Subject: What is this?
Location: Dubbin, OH
August 31, 2016 1:36 pm
This bug was on my driveway basking in the sun. Appears to ha e two sets of wings? Or is it mating? The whole thing was about an inch long. Here is a pic. This was taken Today, August 31 in Dublin, OH
Signature: Lisa H

Mantis

Mantis

Dear Lisa,
This is a Preying Mantis, but we are not certain about the species.  One inch seems quite small for a North American species.  Of all the species represented on BugGuide, the closest visual match seems to be the Grizzled Mantis, but that is a Southern species not reported further north than South Carolina according to BugGuide.  This is a good BugGuide image that is similar to your own.

What's That Bug? does not endorse extermination

Subject: Costa Rican Spider
Location: Costa Rica, Limon
September 1, 2016 6:57 am
Hi. I found this spider on a tree in the Limon province of Costa Rica. Very close to the Panama border. Do you know what it is?
Thanks!
Signature: Calvin

Unidentified Spider

Unidentified Spider

We are not certain of the identity, or even the family classification of your spider, but we can tell you that the enlarged pedipalps indicates it is a male Spider.  Perhaps one of our readers will want to take on the challenge of this identification.

Subject: Unknown insect
Location: Burpengary
September 1, 2016 1:48 am
Saw this insect yesterday and have never seen or heard of one like it so pretty interested to know a bit more and if anyone knows the name of this bug.
Signature: William Anderson

Mantispid

Mantispid

Dear William,
We had never heard of Burpengary, and upon researching your location first, we learned it is in Queensland, Australia.  This is a Mantispid or Mantid Lacewing, and by comparing your individual to the images posted to the Brisbane Insect website, we believe your individual may belong to the species
Ditaxis biseriata.

What's That Bug? does not endorse extermination

Subject: Ant with enlarged head?
Location: Rochester, NY
August 30, 2016 10:18 am
Hi, I was studying in my dorm room in Rochester, NY when I noticed a little bug go scurrying by. At first I just thought it was ant carrying something black, but I quickly realized it was something far weirder. I was hoping you could identify it. Thanks.
Signature: Connor

Ant Mimic Jumping Spider

Ant Mimic Jumping Spider

Dear Connor,
Because we have gotten so many comments on the posting this summer, earlier in the week, we began featuring a five year old posting of an Ant Mimic Jumping Spider,
Myrmarachne formicaria, a species that was “Recently introduced from Europe” according to BugGuide where the range is listed as “Roughly Cleveland, OH to Buffalo, NY.”  BugGuide also notes:  “The first specimen records of M. formicaria from North America have all been from Ohio, USA: from Warren, Trumble County on 16 August 2001; the J.H. Barrow Field Station, Portage County on 15 September 2002; and at a residence near Peninsula, Summit County. Additional individuals have been observed by the third author in and around the J.H. Barrow Field Station and the Peninsula residence during the summers of 2003 and 2004. ”  Because of the timeliness of your submission, we have decided to make it the Bug of the Month for September 2016.  Readers who want to see a better image can use this BugGuide image for comparison.  If you have a sighting, please leave a comment with your location.  If you have your own image, you may submit it using the Ask What’s That Bug? link on our site.  We don’t know how this introduction will affect our native ecosystem, but it is possible that this Ant Mimic Jumping Spider may begin to displace native Jumping Spiders if it is a more efficient predator or if it preys upon our native species, and for that reason we are tagging it as an Invasive Exotic species.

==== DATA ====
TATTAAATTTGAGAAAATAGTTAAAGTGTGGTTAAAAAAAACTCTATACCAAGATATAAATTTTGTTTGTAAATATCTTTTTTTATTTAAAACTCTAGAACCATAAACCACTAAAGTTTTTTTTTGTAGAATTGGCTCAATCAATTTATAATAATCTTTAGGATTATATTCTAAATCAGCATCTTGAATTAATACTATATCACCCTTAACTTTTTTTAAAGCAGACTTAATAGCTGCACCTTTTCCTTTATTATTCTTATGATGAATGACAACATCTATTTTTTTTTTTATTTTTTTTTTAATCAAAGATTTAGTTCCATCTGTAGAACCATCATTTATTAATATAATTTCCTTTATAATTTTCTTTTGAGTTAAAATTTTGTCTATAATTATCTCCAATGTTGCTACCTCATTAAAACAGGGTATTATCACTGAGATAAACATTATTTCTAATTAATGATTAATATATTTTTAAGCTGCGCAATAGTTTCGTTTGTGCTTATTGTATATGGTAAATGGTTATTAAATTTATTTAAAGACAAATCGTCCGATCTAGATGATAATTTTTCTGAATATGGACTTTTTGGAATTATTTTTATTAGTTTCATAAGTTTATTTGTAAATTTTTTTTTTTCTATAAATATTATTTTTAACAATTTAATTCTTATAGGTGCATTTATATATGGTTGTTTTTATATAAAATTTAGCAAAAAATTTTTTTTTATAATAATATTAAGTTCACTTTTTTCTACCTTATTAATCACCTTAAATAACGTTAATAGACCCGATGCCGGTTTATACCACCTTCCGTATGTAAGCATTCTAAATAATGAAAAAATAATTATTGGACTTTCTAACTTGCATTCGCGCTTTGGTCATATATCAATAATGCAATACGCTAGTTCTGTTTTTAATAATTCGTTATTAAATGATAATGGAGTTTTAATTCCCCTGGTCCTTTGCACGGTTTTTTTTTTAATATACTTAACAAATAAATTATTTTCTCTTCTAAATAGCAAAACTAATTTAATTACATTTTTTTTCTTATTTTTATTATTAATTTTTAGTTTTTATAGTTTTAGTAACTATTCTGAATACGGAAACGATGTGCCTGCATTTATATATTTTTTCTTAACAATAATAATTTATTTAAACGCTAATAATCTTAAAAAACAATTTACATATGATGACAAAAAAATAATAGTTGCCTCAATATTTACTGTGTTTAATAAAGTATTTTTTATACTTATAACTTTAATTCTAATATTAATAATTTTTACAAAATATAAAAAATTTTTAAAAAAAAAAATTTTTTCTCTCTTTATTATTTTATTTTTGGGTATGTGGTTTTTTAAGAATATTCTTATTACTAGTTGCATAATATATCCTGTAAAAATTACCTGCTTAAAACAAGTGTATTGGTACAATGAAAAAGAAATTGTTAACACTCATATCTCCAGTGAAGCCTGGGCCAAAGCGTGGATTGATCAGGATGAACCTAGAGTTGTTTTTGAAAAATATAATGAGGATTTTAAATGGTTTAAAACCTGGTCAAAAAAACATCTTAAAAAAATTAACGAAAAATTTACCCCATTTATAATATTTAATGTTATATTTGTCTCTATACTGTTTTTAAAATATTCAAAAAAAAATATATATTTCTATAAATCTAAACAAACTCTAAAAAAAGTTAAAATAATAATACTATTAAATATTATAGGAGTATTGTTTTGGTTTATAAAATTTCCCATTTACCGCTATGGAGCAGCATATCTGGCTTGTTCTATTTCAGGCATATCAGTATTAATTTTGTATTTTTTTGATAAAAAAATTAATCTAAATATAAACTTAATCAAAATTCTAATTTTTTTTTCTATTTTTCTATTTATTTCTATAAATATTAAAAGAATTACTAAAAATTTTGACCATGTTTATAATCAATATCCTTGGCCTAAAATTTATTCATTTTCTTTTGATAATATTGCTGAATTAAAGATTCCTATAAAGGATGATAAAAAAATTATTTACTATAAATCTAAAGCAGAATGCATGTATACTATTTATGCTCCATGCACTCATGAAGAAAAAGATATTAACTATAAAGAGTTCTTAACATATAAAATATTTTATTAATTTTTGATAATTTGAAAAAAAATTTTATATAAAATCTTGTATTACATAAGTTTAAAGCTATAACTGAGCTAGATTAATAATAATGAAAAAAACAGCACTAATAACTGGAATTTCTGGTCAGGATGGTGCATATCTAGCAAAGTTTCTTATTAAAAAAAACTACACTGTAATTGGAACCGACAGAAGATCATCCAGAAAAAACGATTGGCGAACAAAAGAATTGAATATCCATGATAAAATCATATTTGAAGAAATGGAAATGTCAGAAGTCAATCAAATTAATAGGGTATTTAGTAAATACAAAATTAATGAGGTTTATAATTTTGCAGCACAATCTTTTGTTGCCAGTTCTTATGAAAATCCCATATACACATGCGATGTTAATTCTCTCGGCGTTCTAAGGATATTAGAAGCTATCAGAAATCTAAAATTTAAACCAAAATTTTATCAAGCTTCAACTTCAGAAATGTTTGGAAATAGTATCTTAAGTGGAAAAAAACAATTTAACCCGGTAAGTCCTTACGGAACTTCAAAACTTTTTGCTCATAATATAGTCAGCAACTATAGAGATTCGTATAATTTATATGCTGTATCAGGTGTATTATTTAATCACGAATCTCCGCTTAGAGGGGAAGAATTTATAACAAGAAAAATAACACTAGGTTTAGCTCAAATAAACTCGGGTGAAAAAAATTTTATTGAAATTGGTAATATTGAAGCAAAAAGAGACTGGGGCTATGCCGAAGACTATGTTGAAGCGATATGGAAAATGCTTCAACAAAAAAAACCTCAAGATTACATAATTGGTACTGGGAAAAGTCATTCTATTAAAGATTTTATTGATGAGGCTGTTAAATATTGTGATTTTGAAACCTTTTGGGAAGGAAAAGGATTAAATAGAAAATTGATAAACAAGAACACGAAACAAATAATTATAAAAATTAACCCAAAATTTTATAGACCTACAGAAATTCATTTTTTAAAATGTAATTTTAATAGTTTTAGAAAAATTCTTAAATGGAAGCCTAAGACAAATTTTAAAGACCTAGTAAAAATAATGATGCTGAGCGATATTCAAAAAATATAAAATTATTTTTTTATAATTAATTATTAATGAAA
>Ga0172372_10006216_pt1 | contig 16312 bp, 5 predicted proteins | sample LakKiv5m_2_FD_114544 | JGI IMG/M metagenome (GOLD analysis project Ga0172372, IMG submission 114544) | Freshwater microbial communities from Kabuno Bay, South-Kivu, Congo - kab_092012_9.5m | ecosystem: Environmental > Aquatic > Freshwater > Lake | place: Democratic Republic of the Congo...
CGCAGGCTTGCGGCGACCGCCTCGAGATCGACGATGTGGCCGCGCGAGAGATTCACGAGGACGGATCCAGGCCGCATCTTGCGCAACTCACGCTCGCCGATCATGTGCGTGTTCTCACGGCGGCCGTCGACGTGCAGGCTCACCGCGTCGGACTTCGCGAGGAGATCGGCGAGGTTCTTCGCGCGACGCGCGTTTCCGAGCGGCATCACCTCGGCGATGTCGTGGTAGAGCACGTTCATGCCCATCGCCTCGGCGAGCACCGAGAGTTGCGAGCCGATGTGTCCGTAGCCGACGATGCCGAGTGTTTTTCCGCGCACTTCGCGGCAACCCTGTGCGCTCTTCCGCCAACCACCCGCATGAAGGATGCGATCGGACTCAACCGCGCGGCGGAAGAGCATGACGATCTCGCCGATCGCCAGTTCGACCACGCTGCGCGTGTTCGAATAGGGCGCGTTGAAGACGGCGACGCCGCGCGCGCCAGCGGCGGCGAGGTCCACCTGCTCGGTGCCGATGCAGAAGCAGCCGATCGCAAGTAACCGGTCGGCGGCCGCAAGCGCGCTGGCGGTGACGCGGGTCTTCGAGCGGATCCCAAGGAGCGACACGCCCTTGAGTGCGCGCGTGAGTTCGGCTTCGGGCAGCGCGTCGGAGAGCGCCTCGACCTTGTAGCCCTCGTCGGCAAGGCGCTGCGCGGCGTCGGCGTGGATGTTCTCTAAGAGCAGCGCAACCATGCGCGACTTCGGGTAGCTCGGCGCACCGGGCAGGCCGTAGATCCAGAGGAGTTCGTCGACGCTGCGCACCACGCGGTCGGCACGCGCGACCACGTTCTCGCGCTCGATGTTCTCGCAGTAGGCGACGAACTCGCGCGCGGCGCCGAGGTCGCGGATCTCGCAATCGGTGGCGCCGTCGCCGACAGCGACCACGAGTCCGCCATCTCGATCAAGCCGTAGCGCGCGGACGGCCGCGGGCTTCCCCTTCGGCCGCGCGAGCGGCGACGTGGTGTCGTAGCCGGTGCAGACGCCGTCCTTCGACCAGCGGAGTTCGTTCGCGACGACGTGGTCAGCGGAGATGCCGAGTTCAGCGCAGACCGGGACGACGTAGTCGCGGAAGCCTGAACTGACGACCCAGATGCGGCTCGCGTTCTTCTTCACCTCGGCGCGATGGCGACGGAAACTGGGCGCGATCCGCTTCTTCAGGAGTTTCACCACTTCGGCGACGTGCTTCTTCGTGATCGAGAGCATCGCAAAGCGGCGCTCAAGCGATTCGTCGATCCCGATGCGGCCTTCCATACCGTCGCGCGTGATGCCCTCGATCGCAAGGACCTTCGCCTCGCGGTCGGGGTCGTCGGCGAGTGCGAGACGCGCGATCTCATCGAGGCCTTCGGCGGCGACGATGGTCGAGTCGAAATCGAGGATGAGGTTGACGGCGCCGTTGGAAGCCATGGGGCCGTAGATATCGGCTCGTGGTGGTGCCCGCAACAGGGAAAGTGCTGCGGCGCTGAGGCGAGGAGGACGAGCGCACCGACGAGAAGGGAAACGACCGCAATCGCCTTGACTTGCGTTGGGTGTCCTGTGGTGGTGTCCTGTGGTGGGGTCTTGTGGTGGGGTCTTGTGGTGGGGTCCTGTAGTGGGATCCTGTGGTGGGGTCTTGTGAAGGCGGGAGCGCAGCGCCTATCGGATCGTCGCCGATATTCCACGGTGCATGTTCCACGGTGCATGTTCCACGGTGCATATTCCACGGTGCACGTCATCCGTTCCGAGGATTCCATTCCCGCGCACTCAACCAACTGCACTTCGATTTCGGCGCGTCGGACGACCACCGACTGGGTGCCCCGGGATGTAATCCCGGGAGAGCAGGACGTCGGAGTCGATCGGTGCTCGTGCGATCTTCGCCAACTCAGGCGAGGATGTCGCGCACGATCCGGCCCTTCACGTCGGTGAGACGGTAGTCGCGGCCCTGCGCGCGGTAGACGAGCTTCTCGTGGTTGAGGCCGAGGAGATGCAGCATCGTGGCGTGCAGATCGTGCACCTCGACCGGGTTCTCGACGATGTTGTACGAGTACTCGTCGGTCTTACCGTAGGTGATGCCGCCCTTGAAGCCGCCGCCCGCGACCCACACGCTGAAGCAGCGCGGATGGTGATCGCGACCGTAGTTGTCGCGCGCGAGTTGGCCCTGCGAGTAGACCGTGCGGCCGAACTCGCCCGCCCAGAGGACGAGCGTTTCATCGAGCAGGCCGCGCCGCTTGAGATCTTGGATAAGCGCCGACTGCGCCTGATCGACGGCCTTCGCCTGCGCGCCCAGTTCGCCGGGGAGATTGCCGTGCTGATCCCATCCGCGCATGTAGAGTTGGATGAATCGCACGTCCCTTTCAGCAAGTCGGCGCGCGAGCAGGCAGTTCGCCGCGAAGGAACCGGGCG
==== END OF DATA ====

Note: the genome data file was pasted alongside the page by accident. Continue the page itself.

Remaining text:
Subject: bug spain malaga
Location: Andalucia, Mijas, Spain
September 1, 2016 1:54 am
Dear Bugman,
Maybe you could help me identifying this bug, I have no idea where to look for first.
photographed two weeks in july. Southern Spain, Malaga.
There where more than one in between two wooden beams of a Pinewood bench.
Thanks in advance
Signature: Perry

Jewel Beetle

Jewel Beetle

Dear Perry,
This is a Metallic Borer or Jewel Beetle in the family Buprestidae.  We cannot say for certain to which species it belongs, but you can see some Spanish Buprestids on the Living Jewels European Buprestidae Blog that were documented in Spain in June 2013.

Subject: Larvae identification
Location: Southwest MI
August 31, 2016 12:18 pm
I have several tent nests on the Prairie Dogbane (I believe this is the plant, though my MIL says it’s milkweed) growing in my front yard. These are silky nests on the leaf ends of the plants, and they aren’t found on any other plant species in my flowerbeds. The eggs are tiny and dark, almost black, and the larvae are less than an inch in length, orangish in color, with black spots and no hairs. The larvae may still be immature, though there were several sizes in the nests, and these were the largest I found. Can you identify these insects? Are they beneficial or pests? Thanks for your help!
Signature: Val

Dogbane Saucrobotys Caterpillars

Dogbane Saucrobotys Caterpillars

Dear Val,
Thanks for providing the name of the food plant, because we didn’t have a clue about the identity of these caterpillars, but we quickly identified them as Dogbane Saucrobotys Caterpillars,
Saucrobotys futilalis, thanks to this image on BugGuide.  According to BugGuide:  “Caterpillar feeds on dogbane, Apocynum species, including Apocynum cannabinum (Indian Hemp), and on milkweeds, Asclepias species, including butterfly weed, Asclepias tuberosa (Maryland Moths). Larvae make conspicuous silk nests on their host plant.”